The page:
Putting goals in writing is similar to eating a healthy diet or following a budget. We know from reams of research that the results are vitally important to well-being. We know that, done correctly, these actions work to produce results. We know our lives would be better if we did them.

And despite all that knowledge, we don’t do them. Isn’t it interesting how our brains often work against us?

Writing out goals helps our brains work for us instead. Once goals are down on paper, there is little need to do anything else with them. It’s uncanny how the unconscious portion of the brain can retain them and move us toward accomplishing them.

One of the main reasons we don’t set goals is that the task of writing out or updating goals isn’t urgent. Our lives are filled with urgent tasks, like getting to places on time, providing meals, coping with household emergencies, and keeping up with our jobs. These, which some time management experts call “C” tasks, keep us so busy that we rarely set aside time to do the more important, non-urgent tasks. These are the “A” tasks like drawing a will, shopping for insurance, setting up a retirement account, and writing goals.

Another reason some of us resist setting goals is having had an experience of “been there, done that, and it didn’t work.” Many of us have set goals that simply did not come to pass. One possible reason for this lack of success is that we were trying to achieve unmeasurable goals. For example: “I will become a great parent.” “I will become financially independent.” “I will be a great boss.” “I will get into shape.”

These are not measurable. How do you know if you are a great parent? What is the measurement or the standard? The definition of a great parent is up to the subjective opinions of you and everyone else. There is no way to know if you are there. A goal like this, that doesn’t have a specific date for accomplishment and cannot be measured, is doomed to failure. No wonder so many of us have trouble keeping New Year’s resolutions; they often are unmeasurable goals.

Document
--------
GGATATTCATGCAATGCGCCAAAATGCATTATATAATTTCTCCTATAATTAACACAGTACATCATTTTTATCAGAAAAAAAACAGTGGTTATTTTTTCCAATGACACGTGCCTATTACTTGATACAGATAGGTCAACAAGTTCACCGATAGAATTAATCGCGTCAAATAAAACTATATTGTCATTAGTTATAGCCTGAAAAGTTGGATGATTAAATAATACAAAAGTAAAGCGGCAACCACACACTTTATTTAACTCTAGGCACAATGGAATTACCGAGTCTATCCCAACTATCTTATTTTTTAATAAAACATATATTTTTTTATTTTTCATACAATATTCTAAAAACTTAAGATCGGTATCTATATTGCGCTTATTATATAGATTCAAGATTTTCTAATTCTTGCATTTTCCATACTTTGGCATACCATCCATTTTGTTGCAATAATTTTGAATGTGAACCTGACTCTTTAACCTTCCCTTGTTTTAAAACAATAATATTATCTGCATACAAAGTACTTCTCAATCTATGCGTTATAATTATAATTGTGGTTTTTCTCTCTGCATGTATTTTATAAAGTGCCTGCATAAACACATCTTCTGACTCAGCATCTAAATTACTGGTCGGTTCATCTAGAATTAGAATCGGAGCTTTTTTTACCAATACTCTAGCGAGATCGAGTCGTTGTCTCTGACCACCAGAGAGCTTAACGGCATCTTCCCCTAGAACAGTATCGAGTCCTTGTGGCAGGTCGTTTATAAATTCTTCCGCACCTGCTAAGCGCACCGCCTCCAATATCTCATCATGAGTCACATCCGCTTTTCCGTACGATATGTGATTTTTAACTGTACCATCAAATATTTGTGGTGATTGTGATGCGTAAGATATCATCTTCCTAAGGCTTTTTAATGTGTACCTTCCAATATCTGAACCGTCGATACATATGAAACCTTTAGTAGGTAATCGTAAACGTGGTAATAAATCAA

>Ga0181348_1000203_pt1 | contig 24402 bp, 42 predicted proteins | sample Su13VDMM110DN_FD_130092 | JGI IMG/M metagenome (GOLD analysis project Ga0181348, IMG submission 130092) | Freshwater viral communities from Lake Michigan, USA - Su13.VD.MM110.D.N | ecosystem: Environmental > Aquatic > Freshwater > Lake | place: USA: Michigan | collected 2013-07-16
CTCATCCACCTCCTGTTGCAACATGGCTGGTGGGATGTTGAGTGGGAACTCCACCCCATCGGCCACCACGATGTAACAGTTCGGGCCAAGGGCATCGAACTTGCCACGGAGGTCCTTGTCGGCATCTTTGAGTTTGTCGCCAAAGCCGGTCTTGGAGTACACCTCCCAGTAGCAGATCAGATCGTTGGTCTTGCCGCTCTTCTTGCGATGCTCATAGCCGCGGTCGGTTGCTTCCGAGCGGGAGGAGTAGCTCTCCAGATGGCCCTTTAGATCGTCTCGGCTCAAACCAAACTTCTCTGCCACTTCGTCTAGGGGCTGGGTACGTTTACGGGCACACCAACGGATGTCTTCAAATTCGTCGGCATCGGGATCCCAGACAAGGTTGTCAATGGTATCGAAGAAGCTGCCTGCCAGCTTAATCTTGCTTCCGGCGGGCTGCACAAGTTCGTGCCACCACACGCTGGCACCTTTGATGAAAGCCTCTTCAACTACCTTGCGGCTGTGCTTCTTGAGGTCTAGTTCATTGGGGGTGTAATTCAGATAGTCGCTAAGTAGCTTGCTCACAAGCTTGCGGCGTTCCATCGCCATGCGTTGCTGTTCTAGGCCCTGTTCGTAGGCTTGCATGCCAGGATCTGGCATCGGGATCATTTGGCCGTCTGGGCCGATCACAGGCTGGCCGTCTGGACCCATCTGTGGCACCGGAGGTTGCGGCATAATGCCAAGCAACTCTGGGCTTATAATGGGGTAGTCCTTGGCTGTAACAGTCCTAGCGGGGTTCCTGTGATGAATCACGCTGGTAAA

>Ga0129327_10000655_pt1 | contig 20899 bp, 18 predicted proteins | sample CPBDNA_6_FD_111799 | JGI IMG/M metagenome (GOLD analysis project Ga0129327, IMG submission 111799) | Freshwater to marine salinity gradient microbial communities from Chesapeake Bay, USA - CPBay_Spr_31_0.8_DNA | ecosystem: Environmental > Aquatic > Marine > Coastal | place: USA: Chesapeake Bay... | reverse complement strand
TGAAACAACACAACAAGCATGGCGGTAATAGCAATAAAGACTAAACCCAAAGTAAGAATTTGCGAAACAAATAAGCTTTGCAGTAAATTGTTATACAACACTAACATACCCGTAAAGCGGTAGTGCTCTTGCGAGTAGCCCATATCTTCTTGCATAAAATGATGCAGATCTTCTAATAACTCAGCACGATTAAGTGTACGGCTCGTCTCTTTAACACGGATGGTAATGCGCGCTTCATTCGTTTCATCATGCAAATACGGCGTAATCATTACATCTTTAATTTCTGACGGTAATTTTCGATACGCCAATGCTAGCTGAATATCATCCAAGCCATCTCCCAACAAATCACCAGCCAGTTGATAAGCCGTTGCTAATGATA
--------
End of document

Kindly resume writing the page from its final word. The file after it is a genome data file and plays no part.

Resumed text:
Wanting to be a great parent is an intention, not a goal. Goals are actions that support intentions. For example, what are some of the signs of great parenting? One might be having good communication with your children. This is still another intention. What does good communication look like? Maybe it means doing something with them weekly, acquiring exquisite listening skills, or connecting with them daily via text or email. All of those are actionable goals that can have a specific date for accomplishment and a measurable action.

Some examples might be: “I will plan an activity to do with my child every Saturday afternoon, beginning February 1.” “I will have completed a Love and Logic workshop by May 1.” “By July 1, I will have formed a habit of texting my child once a day.”

These goals are specific and measurable. They can easily be tracked by putting them into a calendar or a reminder program like Alarmed.com on your smart phone, tablet, or desktop.

Creating measurable goals and writing them down is an effective tool. I know it works. For example, I once made a list of goals that included buying an SUV three years into the future, in January. I filed that goals sheet and forgot it until I came across it five years later. In my garage was a two-year-old SUV. Even without consciously remembering the goal, I had purchased it right on schedule.

The above blog is by Rick Kahler originally published in Rick Kahler’s Blog – Financial Awakenings.


About the author: Rick Kahler, Certified Financial Planner™, MS, ChFC, CCIM, is president & founder of Kahler Financial Group and co-founder of the Healing Money Issues Workshop. To know more about him, visit his blog: http://www.financialawakenings.com/

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